Introduction To Usability

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  • 1.  
  • 2. Human-computer interaction
    • HCI is the study, planning, and design of how people and computers work together so that a person’s needs are satisfied in the most effective way.
    • HCI designers must consider a variety of factors.
    • HCI disciplines includes many topics (e.g., theoretical foundations of HCI; cognitive, physiological, and psychological models of human behavior; paradigms of interaction, user interfaces, design process, Web interfaces, usability engineering).
    • In this course, we concentrate on Web interfaces and GUIs.
  • 3. What is a user interface?
    • The user interface is the part of a computer and its software that people can see, hear, touch, talk to, or otherwise understand or direct. The user interface has essential two components: input and output.
    Input is how a person communicates his or her needs or desires to the computer (e.g., keyboard, mouse, trackball) Output is how the computer conveys the results of its computations and requirements to the user (e.g., display screen)
  • 4. Well designed user interface
    • Proper interface design is a mixture of well-designed input and output mechanisms.
    • The best interface is like the best waiter/waitress – “not noticeable”.
    • It allows the user to focus on the information and task at hand, but not on the mechanisms used to present the information and perform the task.
  • 5. History of screen design
    • Ambiguous messages often required referral to a manual to interpret.
    • Effectively using this kind of screen required a great deal of practice and patience.
    • A 1970s design often consisted of many fields with very cryptic and often unintelligible captions.
    • It was visually cluttered, often possessed a command field that challenged the user to remember what had to be keyed into it.
  • 6. History of screen design (continued)
    • In the 1980s screens began to use grouping and alignment of elements.
    • Instructions and reminders to the user had to be inscribed on the screen in the form of prompts.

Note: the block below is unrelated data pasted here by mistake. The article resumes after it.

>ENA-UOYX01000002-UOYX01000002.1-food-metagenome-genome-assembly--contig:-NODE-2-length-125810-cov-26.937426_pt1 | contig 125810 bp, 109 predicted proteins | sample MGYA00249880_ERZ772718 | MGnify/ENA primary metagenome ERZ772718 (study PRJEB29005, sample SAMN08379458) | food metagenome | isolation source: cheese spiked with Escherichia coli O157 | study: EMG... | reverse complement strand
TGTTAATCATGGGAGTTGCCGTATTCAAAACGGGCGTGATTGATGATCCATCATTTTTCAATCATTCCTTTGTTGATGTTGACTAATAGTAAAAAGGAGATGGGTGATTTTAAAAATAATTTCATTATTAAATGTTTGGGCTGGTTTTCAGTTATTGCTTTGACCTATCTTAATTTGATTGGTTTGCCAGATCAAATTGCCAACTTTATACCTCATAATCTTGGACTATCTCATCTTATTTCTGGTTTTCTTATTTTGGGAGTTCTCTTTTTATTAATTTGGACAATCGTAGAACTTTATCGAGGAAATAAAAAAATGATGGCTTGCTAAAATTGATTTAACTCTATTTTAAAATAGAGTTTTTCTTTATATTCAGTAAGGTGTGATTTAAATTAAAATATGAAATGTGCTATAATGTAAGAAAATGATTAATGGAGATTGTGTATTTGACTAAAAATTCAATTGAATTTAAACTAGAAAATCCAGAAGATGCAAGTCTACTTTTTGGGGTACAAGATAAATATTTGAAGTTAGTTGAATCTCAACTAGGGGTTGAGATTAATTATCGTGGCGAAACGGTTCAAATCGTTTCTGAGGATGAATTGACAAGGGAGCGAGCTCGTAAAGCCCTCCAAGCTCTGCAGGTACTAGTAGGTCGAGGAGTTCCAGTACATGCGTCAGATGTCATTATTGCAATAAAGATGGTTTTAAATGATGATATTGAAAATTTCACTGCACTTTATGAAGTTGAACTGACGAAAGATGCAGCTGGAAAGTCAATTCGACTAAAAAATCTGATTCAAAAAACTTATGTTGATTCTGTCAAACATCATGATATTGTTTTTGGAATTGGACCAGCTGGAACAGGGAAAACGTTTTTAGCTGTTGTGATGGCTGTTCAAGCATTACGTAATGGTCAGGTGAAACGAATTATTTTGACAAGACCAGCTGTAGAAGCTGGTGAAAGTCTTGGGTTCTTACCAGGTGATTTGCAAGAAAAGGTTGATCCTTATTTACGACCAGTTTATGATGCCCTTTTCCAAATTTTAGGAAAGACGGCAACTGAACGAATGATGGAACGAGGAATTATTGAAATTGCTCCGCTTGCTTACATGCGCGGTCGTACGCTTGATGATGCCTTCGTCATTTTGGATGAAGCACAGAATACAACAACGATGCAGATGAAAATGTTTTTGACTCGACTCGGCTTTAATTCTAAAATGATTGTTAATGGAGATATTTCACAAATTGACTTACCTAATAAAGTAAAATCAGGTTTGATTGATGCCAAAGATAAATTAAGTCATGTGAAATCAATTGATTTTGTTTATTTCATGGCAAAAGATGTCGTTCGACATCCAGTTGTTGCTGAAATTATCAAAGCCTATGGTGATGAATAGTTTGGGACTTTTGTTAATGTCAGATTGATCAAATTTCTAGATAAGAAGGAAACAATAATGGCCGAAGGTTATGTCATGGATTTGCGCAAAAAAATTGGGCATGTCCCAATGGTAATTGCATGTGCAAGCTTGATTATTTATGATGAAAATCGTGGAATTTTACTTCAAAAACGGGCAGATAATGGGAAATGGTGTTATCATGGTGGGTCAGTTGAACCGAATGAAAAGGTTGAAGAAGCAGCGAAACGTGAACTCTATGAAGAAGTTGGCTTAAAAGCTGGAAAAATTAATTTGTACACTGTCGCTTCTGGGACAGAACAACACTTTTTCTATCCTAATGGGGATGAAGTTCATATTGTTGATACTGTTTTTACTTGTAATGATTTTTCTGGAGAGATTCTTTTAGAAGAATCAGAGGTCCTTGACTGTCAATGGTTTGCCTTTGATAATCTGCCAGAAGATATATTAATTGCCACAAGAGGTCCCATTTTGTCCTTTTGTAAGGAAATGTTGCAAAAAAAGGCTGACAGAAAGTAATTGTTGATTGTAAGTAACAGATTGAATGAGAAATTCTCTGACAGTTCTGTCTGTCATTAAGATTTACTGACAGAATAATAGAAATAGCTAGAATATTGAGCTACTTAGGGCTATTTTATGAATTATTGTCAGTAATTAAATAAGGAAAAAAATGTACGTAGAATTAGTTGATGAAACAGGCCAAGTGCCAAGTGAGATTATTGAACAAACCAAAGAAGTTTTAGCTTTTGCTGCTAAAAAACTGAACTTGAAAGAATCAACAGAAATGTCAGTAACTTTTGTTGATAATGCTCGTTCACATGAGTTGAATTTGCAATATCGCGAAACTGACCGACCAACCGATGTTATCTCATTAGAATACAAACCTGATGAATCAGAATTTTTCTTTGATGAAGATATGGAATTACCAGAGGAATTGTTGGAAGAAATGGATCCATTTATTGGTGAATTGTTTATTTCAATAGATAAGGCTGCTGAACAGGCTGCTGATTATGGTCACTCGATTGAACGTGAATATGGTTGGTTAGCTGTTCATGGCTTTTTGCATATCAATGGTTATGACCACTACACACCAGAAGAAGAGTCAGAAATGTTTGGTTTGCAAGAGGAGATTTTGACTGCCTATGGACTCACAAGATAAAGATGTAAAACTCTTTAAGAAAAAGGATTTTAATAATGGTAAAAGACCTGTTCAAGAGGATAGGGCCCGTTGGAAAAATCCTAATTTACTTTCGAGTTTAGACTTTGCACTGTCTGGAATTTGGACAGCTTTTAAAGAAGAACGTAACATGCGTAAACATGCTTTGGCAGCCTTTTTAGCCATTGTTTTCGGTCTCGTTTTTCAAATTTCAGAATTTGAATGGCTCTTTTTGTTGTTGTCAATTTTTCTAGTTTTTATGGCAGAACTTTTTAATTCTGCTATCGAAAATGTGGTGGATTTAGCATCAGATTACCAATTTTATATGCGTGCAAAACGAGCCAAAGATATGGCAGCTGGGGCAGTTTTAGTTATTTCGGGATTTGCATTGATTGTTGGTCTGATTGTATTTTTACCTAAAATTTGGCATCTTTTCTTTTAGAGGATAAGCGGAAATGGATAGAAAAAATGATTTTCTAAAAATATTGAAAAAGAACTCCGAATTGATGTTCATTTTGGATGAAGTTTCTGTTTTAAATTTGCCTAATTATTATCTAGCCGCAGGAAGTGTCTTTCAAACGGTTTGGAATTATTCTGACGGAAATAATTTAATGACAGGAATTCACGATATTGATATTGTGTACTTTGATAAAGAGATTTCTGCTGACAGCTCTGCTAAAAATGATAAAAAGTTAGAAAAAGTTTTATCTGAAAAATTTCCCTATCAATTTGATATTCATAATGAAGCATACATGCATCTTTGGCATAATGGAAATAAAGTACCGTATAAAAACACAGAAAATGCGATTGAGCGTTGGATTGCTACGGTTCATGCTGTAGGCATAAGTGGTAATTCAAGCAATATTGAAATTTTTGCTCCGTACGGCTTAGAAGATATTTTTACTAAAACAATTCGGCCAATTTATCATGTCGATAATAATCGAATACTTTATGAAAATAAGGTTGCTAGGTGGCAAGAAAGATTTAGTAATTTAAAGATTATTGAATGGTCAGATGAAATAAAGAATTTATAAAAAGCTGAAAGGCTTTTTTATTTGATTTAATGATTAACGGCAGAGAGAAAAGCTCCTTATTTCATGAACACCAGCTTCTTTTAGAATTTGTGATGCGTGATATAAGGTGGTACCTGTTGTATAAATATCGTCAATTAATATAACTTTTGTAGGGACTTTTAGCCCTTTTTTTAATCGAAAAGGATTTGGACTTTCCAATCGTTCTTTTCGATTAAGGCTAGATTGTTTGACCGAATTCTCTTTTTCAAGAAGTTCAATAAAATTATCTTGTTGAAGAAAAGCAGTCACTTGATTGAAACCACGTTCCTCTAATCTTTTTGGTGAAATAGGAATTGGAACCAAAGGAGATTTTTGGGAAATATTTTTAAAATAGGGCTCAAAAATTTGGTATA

• User memory was supported by providing clear and meaningful field captions and by listing commands on the screen, and enabling them to be applied through function keys.
  • 7. History of screen design (continued)
    • The new controls were much more effective in supporting a person’s memory, now simply allowing for selection from a list of instead of requiring a remembered key entry.
    • The advent of graphics allowed using more sophisticated control elements (visually enhanced groupings, buttons, menus for implementing commands, the use of different font sizes and styles, and colors.
  • 8. “ User-Friendly”
    • “ User friendly” term is sometimes used regarding well designed user interface.
    • Although, it is not liked much by HCI professionals for two reasons:
      • Users don’t need machines to be friendly to them.
      • In reality, different users have different needs.
    • Instead, HCI specialists talk about “usable interface” referring to the concept of usability.
  • 9. System acceptability Social acceptability Practical acceptability System acceptability Usefulness Utility Usability Easy to learn Efficient to use Easy to remember Few errors Subjective pleasing Cost Compatibility Reliability Etc. J. Nielsen, “Usability Engineering”, p. 25
  • 10. Definition of usability
    • Usability means that people who use the product can do so quickly and easily to accomplish their own tasks.
    • Usability is not a single, one-dimensional property of a user interface, but it has multiple components and is traditionally associated with five usability attributes:
      • Learnability
      • Efficiency
      • Memorability
      • Errors
      • Satisfaction
  • 11. Learnability
    • It is the most fundamental usability attribute and probably the easiest usability attribute to measure.
    Focus on novice users Focus on expert users Usage proficiency and efficiency Time
  • 12. Learning curve for typical products 100 80 60 40 20 0 Average % of product used
  • 13. Efficiency of use
    • Efficiency refers to the expert user’s steady-state level of performance at the time when the learning curve flattens out.